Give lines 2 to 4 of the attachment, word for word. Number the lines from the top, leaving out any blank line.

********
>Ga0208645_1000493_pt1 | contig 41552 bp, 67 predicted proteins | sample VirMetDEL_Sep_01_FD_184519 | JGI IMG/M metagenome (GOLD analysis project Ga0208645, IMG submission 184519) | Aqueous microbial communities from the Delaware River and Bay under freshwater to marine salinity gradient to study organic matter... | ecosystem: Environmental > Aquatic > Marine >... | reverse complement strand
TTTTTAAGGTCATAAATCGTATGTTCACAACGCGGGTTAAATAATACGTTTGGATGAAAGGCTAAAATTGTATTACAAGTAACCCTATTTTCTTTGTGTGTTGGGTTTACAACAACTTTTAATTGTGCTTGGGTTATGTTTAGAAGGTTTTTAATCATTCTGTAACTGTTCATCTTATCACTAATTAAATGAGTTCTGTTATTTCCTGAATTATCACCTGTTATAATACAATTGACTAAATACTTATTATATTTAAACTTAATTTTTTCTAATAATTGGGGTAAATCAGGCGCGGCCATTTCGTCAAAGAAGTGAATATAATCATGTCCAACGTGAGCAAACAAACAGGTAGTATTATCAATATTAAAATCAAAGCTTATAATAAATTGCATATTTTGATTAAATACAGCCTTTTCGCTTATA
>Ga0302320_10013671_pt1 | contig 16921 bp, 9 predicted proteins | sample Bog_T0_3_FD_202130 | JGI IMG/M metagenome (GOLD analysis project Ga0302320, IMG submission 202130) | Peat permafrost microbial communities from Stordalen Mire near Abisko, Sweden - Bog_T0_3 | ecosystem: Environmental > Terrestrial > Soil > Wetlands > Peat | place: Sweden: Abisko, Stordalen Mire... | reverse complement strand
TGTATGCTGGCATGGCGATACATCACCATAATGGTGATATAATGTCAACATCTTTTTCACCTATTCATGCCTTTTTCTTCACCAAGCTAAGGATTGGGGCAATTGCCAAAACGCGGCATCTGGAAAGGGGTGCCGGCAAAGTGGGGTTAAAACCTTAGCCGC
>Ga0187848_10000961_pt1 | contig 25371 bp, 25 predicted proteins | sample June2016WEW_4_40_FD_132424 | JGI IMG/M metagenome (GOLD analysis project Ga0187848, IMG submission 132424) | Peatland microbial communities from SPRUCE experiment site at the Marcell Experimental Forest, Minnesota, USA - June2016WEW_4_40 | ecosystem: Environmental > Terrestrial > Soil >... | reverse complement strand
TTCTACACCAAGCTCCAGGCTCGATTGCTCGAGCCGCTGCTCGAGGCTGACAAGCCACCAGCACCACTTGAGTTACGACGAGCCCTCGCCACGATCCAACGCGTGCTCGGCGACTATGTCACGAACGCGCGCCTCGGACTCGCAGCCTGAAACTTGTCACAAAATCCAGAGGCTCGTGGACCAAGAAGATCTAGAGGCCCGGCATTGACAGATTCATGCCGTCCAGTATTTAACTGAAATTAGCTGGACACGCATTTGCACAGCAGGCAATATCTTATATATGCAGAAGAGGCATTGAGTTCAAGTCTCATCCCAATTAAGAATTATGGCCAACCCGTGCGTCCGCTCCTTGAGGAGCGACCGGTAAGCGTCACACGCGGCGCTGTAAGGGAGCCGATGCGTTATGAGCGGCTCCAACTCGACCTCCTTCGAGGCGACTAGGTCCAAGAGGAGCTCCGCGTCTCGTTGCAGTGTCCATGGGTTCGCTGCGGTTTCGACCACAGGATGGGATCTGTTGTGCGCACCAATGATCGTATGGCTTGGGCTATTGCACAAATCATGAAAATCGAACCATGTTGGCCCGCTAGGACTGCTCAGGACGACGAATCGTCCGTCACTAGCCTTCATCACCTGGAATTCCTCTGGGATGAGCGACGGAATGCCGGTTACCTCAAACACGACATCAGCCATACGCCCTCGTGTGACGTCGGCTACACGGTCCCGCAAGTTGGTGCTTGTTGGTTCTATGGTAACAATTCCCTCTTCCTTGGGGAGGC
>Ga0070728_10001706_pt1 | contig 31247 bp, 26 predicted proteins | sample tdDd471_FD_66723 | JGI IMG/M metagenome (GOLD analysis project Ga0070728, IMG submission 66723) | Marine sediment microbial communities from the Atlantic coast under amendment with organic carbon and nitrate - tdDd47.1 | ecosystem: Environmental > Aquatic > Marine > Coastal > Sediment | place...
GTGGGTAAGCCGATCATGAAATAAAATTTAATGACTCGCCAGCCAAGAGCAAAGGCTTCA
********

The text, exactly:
TTTTTAAGGTCATAAATCGTATGTTCACAACGCGGGTTAAATAATACGTTTGGATGAAAGGCTAAAATTGTATTACAAGTAACCCTATTTTCTTTGTGTGTTGGGTTTACAACAACTTTTAATTGTGCTTGGGTTATGTTTAGAAGGTTTTTAATCATTCTGTAACTGTTCATCTTATCACTAATTAAATGAGTTCTGTTATTTCCTGAATTATCACCTGTTATAATACAATTGACTAAATACTTATTATATTTAAACTTAATTTTTTCTAATAATTGGGGTAAATCAGGCGCGGCCATTTCGTCAAAGAAGTGAATATAATCATGTCCAACGTGAGCAAACAAACAGGTAGTATTATCAATATTAAAATCAAAGCTTATAATAAATTGCATATTTTGATTAAATACAGCCTTTTCGCTTATA
>Ga0302320_10013671_pt1 | contig 16921 bp, 9 predicted proteins | sample Bog_T0_3_FD_202130 | JGI IMG/M metagenome (GOLD analysis project Ga0302320, IMG submission 202130) | Peat permafrost microbial communities from Stordalen Mire near Abisko, Sweden - Bog_T0_3 | ecosystem: Environmental > Terrestrial > Soil > Wetlands > Peat | place: Sweden: Abisko, Stordalen Mire... | reverse complement strand
TGTATGCTGGCATGGCGATACATCACCATAATGGTGATATAATGTCAACATCTTTTTCACCTATTCATGCCTTTTTCTTCACCAAGCTAAGGATTGGGGCAATTGCCAAAACGCGGCATCTGGAAAGGGGTGCCGGCAAAGTGGGGTTAAAACCTTAGCCGC